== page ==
Thirty years ago, the United Nations (UN) designated October 1 as the International Day of Older Persons (UNIDOP) to celebrate the contributions that older persons make to their families and communities, but at the same time to address the inequalities and unmet needs that they face. Progress has been made over the years, but at a snail’s pace.
Ironically, it has taken a pandemic to serve as a wake-up call. Death rates are rising among people over age 60 and ageism is rearing its ugly head once again as the value of older lives are questioned. This year’s International Day, with the theme of “Pandemics: How Do They Change How We Address Age and Ageing,” looked at aging through a different lens—envisioning a society where the focus is on healthy aging, where older and younger people have equal value and human rights disparities are eliminated. This brief video from Dr. Jane Barratt, the Secretary General of the International Federation on Ageing, sums it up nicely. See below:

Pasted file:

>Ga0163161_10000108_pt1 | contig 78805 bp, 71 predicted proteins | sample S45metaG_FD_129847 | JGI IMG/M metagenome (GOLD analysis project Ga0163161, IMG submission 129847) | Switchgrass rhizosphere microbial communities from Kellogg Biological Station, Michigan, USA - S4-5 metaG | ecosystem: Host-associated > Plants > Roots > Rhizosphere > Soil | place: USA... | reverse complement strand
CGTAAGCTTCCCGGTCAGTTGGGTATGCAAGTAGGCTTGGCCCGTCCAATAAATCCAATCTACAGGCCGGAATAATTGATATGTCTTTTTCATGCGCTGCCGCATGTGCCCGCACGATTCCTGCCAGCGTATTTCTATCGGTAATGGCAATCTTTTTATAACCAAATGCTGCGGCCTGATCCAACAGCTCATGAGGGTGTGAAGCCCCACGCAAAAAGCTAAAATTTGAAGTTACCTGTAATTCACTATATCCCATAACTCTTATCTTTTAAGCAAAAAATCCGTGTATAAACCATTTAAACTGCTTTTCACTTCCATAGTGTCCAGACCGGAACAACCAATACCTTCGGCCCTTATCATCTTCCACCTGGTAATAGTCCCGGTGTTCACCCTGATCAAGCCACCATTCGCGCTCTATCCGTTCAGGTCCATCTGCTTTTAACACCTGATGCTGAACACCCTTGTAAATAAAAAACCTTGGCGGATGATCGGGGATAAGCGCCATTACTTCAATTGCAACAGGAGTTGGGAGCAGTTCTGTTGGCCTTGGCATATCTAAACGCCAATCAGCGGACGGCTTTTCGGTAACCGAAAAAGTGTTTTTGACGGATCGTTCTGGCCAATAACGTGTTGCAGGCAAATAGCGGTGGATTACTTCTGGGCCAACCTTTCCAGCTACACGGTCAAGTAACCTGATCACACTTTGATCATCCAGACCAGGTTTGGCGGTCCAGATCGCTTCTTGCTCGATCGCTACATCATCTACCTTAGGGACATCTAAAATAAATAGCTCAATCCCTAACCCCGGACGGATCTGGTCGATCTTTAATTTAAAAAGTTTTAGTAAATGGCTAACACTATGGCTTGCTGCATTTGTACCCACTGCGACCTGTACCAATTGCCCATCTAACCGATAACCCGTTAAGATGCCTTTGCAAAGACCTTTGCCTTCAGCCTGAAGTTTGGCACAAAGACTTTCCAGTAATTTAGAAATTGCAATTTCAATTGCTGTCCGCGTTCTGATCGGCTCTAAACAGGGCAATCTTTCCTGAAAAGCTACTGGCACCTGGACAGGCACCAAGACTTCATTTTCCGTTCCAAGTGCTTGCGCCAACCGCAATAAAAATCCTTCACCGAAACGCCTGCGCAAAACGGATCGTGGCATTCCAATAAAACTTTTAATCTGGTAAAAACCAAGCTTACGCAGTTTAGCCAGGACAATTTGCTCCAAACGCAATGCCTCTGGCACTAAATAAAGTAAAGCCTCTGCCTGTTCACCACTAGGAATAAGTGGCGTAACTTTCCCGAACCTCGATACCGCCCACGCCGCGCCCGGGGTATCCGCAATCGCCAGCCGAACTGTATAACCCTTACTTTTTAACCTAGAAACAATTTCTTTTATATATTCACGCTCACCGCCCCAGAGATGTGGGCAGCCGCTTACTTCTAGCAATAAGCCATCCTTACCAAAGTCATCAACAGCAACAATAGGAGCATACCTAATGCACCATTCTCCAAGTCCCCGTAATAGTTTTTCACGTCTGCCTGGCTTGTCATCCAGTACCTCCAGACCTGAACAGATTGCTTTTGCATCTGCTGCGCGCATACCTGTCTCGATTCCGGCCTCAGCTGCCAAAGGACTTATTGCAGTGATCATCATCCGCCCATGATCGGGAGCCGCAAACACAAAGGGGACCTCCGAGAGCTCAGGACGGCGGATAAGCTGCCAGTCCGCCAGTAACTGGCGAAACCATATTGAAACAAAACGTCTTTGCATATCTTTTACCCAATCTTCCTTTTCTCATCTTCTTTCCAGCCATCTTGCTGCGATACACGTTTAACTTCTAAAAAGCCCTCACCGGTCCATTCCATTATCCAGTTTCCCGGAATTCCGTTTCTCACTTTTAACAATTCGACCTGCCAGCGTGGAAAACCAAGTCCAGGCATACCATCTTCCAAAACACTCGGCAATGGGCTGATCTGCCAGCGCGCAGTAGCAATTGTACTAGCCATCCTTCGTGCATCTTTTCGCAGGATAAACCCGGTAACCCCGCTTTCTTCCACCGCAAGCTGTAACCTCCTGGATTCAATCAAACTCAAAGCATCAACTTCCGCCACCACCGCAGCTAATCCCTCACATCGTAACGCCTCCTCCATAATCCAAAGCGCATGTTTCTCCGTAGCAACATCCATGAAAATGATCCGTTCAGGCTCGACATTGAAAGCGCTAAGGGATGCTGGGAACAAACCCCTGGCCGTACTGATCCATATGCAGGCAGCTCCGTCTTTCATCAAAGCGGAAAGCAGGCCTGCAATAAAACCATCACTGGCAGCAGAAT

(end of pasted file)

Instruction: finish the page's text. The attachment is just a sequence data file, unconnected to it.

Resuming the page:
Leaving No One Behind

When the UN Sustainable Development Goals (SDGs) were being drafted, those who provided input from the ageing field focused on a life course approach to solving problems, where no one—regardless of age—would be left behind. As new member of the NGOGlobal Executive Committee and on the Intergenerational sub-committee, I believe the time is right for all generations to use this as a mantra and come together to jumpstart the conversation about equal rights for everyone no matter what their stage in life. MORE, HERE
Dr. Sandra Timmermann
UN Representative
International Federation on Ageing